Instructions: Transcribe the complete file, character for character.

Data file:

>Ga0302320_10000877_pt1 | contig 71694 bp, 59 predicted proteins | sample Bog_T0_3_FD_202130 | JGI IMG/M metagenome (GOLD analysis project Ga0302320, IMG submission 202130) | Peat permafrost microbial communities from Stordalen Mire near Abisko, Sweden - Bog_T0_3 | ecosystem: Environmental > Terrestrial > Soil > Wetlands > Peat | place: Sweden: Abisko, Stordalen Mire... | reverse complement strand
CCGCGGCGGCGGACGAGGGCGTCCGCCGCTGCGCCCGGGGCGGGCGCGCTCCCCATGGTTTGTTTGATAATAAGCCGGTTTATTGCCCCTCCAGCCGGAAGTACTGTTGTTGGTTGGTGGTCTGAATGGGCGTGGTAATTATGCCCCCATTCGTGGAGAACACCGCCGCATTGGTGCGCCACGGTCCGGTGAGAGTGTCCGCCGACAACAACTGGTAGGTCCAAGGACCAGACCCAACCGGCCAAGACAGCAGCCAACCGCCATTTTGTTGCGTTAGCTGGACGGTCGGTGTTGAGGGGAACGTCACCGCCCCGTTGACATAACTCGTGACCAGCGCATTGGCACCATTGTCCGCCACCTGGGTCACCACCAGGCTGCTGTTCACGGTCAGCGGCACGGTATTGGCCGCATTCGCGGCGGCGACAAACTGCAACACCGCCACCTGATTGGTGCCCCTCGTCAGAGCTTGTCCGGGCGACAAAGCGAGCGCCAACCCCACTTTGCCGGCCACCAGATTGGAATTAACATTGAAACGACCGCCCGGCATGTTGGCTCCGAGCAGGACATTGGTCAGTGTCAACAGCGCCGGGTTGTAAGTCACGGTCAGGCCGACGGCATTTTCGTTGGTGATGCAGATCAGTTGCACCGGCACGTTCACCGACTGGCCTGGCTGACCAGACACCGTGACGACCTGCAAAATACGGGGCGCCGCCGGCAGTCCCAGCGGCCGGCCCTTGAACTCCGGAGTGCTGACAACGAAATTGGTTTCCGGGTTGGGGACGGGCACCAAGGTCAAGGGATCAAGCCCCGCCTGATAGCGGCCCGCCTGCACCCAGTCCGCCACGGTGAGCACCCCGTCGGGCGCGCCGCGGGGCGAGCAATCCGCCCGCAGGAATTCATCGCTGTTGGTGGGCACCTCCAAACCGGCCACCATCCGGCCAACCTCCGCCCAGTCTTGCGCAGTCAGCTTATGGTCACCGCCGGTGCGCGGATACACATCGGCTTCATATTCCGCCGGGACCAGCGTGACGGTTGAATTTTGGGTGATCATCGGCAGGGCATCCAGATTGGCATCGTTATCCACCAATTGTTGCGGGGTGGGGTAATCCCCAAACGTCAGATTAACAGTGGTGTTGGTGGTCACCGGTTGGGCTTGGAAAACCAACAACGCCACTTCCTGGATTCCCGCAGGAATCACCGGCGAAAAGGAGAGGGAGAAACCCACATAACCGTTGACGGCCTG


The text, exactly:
>Ga0302320_10000877_pt1 | contig 71694 bp, 59 predicted proteins | sample Bog_T0_3_FD_202130 | JGI IMG/M metagenome (GOLD analysis project Ga0302320, IMG submission 202130) | Peat permafrost microbial communities from Stordalen Mire near Abisko, Sweden - Bog_T0_3 | ecosystem: Environmental > Terrestrial > Soil > Wetlands > Peat | place: Sweden: Abisko, Stordalen Mire... | reverse complement strand
CCGCGGCGGCGGACGAGGGCGTCCGCCGCTGCGCCCGGGGCGGGCGCGCTCCCCATGGTTTGTTTGATAATAAGCCGGTTTATTGCCCCTCCAGCCGGAAGTACTGTTGTTGGTTGGTGGTCTGAATGGGCGTGGTAATTATGCCCCCATTCGTGGAGAACACCGCCGCATTGGTGCGCCACGGTCCGGTGAGAGTGTCCGCCGACAACAACTGGTAGGTCCAAGGACCAGACCCAACCGGCCAAGACAGCAGCCAACCGCCATTTTGTTGCGTTAGCTGGACGGTCGGTGTTGAGGGGAACGTCACCGCCCCGTTGACATAACTCGTGACCAGCGCATTGGCACCATTGTCCGCCACCTGGGTCACCACCAGGCTGCTGTTCACGGTCAGCGGCACGGTATTGGCCGCATTCGCGGCGGCGACAAACTGCAACACCGCCACCTGATTGGTGCCCCTCGTCAGAGCTTGTCCGGGCGACAAAGCGAGCGCCAACCCCACTTTGCCGGCCACCAGATTGGAATTAACATTGAAACGACCGCCCGGCATGTTGGCTCCGAGCAGGACATTGGTCAGTGTCAACAGCGCCGGGTTGTAAGTCACGGTCAGGCCGACGGCATTTTCGTTGGTGATGCAGATCAGTTGCACCGGCACGTTCACCGACTGGCCTGGCTGACCAGACACCGTGACGACCTGCAAAATACGGGGCGCCGCCGGCAGTCCCAGCGGCCGGCCCTTGAACTCCGGAGTGCTGACAACGAAATTGGTTTCCGGGTTGGGGACGGGCACCAAGGTCAAGGGATCAAGCCCCGCCTGATAGCGGCCCGCCTGCACCCAGTCCGCCACGGTGAGCACCCCGTCGGGCGCGCCGCGGGGCGAGCAATCCGCCCGCAGGAATTCATCGCTGTTGGTGGGCACCTCCAAACCGGCCACCATCCGGCCAACCTCCGCCCAGTCTTGCGCAGTCAGCTTATGGTCACCGCCGGTGCGCGGATACACATCGGCTTCATATTCCGCCGGGACCAGCGTGACGGTTGAATTTTGGGTGATCATCGGCAGGGCATCCAGATTGGCATCGTTATCCACCAATTGTTGCGGGGTGGGGTAATCCCCAAACGTCAGATTAACAGTGGTGTTGGTGGTCACCGGTTGGGCTTGGAAAACCAACAACGCCACTTCCTGGATTCCCGCAGGAATCACCGGCGAAAAGGAGAGGGAGAAACCCACATAACCGTTGACGGCCTG